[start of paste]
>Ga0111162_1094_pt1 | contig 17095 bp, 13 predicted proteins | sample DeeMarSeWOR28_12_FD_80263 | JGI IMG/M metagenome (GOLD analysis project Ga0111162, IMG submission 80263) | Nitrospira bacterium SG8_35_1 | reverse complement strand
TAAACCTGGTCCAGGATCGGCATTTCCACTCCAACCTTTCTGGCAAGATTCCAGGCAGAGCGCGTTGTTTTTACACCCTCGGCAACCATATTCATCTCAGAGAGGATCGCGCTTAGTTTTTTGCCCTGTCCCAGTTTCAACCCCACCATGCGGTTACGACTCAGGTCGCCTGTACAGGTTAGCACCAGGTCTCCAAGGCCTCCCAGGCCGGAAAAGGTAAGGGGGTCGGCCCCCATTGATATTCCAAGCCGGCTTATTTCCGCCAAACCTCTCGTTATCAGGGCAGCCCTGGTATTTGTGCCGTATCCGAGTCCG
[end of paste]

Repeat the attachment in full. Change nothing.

>Ga0111162_1094_pt1 | contig 17095 bp, 13 predicted proteins | sample DeeMarSeWOR28_12_FD_80263 | JGI IMG/M metagenome (GOLD analysis project Ga0111162, IMG submission 80263) | Nitrospira bacterium SG8_35_1 | reverse complement strand
TAAACCTGGTCCAGGATCGGCATTTCCACTCCAACCTTTCTGGCAAGATTCCAGGCAGAGCGCGTTGTTTTTACACCCTCGGCAACCATATTCATCTCAGAGAGGATCGCGCTTAGTTTTTTGCCCTGTCCCAGTTTCAACCCCACCATGCGGTTACGACTCAGGTCGCCTGTACAGGTTAGCACCAGGTCTCCAAGGCCTCCCAGGCCGGAAAAGGTAAGGGGGTCGGCCCCCATTGATATTCCAAGCCGGCTTATTTCCGCCAAACCTCTCGTTATCAGGGCAGCCCTGGTATTTGTGCCGTATCCGAGTCCG